More than a decade after three gaybashers were acquitted of breaking into his Osoyoos home to attack him, Brian Coutts sees few signs of progress in the BC court system.
The 1995 home invasion, described by a judge as “brutal and terrifying,” saw three men smash in a door and attack Coutts and his then-partner, Randall Lampreau, with a tire iron, causing head injuries.
Earlier in the evening of the assault, a group of men had made homophobic remarks to the couple and their friends at a bar.
At the subsequent criminal trial, Anton Svedruzic, David Hung Quoc Truong and John Huan Quoc Truong were acquitted due to identification insufficiencies and lack of evidence.
The RCMP faced criticism for its handling of the case, including the absence of a lineup to identify the attackers.
Court records state that expert reports on the victims’ injuries were also not obtained because of “lack of finances.”
So Coutts and Lampreau pursued civil action.
In 2000, the civil division of the BC Supreme Court in Penticton found Svedruzic and the Truongs responsible for the attack and awarded Coutts and Lampreau $53,500 and $30,000 respectively for physical, emotional and financial damages.
But Coutts, now 51 and living in Penticton, has yet to receive any of the money he was awarded.
He tells Xtra he cannot afford the legal and court fees required to pursue the payment.
“It’s not a lot of money for my life,” Coutts says of the award, but adds the civil outcome has been the “only salvation” after the criminal trial.
“In the courtroom they were asking two people with head injuries: ‘Do you remember this?’, ‘Do you remember that?’ when we couldn’t remember if we’d tied our shoelaces that morning,” he recalls.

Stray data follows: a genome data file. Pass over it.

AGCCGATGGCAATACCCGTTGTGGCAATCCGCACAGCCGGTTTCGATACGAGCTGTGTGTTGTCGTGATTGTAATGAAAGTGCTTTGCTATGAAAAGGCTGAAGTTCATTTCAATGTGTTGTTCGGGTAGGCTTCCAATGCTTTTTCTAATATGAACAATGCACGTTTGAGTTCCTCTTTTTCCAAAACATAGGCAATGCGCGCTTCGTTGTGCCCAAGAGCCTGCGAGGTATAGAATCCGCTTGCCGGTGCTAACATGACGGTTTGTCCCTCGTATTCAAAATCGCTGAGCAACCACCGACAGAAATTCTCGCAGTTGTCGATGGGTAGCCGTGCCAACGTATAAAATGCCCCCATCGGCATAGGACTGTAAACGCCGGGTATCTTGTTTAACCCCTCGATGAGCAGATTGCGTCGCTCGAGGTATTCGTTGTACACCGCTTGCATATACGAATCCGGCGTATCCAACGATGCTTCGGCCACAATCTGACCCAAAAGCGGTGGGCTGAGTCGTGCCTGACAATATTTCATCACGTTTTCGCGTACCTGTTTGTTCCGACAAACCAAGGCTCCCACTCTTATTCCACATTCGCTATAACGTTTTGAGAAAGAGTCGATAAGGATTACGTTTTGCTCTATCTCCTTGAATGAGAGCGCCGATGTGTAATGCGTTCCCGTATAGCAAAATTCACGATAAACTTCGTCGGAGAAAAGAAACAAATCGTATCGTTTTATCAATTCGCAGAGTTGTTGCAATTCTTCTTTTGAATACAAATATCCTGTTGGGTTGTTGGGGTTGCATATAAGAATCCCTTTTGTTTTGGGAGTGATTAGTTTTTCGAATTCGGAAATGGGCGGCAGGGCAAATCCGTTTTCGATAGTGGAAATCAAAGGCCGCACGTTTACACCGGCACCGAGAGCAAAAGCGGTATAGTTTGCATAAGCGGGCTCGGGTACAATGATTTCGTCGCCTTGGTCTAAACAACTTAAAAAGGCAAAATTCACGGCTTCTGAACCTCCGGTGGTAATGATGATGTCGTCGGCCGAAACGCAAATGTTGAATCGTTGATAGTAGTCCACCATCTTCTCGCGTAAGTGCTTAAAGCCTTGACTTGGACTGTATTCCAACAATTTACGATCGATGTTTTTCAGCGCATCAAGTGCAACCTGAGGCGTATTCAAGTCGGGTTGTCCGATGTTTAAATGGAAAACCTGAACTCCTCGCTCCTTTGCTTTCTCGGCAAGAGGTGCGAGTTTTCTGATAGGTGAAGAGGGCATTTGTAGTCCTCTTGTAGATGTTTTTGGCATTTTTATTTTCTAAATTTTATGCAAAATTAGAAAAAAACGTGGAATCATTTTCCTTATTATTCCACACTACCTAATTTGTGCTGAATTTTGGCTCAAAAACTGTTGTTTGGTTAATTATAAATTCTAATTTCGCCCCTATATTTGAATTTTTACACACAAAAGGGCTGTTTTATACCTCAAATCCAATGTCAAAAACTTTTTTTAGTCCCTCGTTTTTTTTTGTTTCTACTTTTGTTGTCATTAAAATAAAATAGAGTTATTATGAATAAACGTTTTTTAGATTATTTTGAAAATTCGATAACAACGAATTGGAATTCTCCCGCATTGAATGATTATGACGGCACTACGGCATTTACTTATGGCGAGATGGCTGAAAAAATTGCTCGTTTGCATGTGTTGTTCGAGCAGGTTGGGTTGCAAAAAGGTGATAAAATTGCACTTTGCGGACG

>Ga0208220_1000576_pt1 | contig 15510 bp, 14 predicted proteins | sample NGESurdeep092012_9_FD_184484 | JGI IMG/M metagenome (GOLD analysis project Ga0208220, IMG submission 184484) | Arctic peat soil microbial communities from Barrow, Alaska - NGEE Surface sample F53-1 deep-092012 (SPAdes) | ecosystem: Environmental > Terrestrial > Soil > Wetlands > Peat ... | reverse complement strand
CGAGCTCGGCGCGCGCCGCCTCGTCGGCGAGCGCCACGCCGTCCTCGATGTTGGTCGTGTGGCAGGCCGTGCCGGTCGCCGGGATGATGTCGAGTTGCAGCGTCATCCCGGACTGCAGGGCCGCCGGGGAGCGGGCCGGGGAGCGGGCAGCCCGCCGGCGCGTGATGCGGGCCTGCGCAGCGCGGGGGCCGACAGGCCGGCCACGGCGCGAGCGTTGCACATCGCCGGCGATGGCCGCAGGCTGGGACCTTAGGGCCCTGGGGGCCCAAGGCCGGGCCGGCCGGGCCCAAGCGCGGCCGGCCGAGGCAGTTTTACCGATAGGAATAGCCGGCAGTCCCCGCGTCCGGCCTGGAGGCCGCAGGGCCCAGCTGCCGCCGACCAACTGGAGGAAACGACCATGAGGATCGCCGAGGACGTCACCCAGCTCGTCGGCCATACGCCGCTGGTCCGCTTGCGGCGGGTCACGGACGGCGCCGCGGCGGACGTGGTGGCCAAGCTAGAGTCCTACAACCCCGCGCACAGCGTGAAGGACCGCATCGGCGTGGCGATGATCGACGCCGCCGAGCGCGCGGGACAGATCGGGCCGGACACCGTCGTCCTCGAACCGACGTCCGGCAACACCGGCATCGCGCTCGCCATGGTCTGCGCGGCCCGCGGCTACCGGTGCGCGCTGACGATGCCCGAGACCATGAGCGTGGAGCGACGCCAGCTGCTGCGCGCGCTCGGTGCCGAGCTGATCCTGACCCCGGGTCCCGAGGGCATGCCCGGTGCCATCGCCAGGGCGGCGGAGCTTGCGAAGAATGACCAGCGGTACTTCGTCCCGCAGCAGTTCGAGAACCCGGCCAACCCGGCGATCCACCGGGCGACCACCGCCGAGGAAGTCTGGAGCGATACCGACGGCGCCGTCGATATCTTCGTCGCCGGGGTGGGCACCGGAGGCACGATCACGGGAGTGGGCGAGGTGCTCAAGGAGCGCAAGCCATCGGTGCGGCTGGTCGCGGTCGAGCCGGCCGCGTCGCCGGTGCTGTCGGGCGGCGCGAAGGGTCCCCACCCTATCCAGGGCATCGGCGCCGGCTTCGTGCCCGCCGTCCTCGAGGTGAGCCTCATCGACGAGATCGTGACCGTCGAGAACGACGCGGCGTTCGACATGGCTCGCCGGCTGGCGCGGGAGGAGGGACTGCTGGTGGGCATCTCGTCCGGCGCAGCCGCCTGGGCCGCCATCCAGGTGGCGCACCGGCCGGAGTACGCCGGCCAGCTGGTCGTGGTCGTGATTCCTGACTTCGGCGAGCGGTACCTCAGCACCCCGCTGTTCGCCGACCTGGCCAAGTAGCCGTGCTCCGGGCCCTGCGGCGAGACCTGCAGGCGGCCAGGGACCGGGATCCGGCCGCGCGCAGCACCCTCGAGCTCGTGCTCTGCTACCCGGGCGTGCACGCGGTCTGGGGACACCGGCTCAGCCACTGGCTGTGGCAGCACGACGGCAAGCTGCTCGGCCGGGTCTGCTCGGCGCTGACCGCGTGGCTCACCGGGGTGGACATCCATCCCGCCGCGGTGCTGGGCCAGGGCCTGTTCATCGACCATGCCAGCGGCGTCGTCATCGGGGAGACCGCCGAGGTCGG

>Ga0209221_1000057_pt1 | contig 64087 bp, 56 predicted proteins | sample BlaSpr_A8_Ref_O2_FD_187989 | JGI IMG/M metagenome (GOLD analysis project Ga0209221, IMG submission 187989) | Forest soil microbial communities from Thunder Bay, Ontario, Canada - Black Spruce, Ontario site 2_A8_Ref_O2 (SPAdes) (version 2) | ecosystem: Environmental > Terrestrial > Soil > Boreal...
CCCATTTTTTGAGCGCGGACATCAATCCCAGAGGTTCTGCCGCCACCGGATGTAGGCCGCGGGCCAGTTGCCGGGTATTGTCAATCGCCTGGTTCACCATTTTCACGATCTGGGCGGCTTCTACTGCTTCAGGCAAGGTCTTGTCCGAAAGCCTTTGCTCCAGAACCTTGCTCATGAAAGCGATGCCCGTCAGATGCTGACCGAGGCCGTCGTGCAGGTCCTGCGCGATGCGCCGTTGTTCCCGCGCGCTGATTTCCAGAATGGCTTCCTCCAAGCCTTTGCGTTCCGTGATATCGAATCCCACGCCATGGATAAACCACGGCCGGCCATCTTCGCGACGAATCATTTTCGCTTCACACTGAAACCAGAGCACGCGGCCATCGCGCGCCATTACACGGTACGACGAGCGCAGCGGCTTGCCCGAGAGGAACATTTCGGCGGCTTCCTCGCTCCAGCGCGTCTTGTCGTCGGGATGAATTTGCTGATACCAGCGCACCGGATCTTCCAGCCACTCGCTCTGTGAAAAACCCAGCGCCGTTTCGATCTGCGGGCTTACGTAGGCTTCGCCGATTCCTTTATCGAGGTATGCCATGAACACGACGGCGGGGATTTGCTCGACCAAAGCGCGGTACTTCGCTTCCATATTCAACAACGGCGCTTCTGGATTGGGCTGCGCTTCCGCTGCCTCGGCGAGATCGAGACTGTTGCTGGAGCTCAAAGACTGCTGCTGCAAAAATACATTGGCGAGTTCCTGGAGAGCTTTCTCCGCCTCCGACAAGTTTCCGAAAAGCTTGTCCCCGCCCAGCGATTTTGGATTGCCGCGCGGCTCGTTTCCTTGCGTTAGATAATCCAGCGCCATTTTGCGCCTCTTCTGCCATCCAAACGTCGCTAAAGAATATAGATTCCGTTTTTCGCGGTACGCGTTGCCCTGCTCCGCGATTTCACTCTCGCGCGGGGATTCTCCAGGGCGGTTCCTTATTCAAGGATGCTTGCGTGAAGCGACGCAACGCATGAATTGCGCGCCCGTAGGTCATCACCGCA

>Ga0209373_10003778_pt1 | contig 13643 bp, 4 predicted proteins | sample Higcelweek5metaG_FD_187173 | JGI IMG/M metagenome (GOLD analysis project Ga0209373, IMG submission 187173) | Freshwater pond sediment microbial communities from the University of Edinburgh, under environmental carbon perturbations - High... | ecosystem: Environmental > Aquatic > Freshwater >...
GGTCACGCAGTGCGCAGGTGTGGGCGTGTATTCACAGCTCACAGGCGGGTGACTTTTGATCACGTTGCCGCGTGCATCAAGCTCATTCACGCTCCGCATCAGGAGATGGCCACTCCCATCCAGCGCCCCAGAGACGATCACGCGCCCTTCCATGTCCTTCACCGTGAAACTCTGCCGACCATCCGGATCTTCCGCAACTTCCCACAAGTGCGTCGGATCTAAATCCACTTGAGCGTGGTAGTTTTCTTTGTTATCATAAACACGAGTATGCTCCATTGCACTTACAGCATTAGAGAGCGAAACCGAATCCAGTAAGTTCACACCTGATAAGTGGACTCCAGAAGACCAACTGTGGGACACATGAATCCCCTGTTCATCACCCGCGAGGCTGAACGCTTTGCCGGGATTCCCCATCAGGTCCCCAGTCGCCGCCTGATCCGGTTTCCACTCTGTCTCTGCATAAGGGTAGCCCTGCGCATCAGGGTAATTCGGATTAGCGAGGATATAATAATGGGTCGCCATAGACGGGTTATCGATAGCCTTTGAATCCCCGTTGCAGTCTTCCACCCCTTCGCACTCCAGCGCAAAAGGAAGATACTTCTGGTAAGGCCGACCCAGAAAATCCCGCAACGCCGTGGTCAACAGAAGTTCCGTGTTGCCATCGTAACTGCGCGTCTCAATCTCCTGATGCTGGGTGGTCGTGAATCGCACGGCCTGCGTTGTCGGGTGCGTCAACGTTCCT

He says he still experiences symptoms such as memory loss, nightmares, anxiety and depression. He has not held paid employment since the attack.
“Even the simplest of tasks, like watching a movie on TV, will cause me severe mental fatigue,” Coutts says.
“I lost a lot of friends and family. I lost a lot of everything because of this.
“They took away my life. I can’t remember who I was before without people telling me. So many memories are gone.”
Lampreau died in June 2008. According to court records from the civil case, the attackers struck him “violently” on the head and face with the iron bar. Lampreau needed 10 stitches and experienced headaches, memory problems and emotional changes after the assault.
The Osoyoos attack occurred a year before the hate crime designation was enacted in the sentencing section of Canada’s Criminal Code. BC judges have since applied the designation to four gaybashings, including two this year.
Although Coutts believes the sentencing provision — which increases penalties for crimes motivated by homophobia — helps highlight bullying and intolerance, he questions its impact in the courtroom and the real world, particularly in smaller communities.
“In a big city, maybe it helps. Outside of major cities in Canada, no,” he says.
“I know a lot of gay youth here [in Penticton] who are terrified to come out because they’ll be treated so badly. Do you think they care that there’s a ‘hate crime’ category out there?
“Even 15 years later I think there’s still a lot of bias in the courts and a lot of ignorance with the police. In my case alone, all three of the people would still be in jail if the police had done their job.”
Cpl Mike Field, of the RCMP’s Oliver/Osoyoos detachment, says he is unable to comment specifically on the case because records were purged after eight years, in line with administrative procedures at the time.
He adds, “If this incident were to happen today, and it met the classification for a hate crime, then [the file] would be held longer. Unfortunately, the hate crime classification did not exist in 1995.
“Fortunately, we now recognize and track these types of offences, which has benefits for both public education and the criminal justice system, as judges may consider hate-motivated crimes as aggravating circumstances when they are making their judgments.”
Coutts tells Xtra he is determined to continue “the fight to find justice” by locating the three defendants to pursue payment of the civil award.
“I am imagining it’s probably going to cost $10,000 or more before I see the end of this thing and be able to put it behind me,” he says. “I can’t give up. It’s all I have.”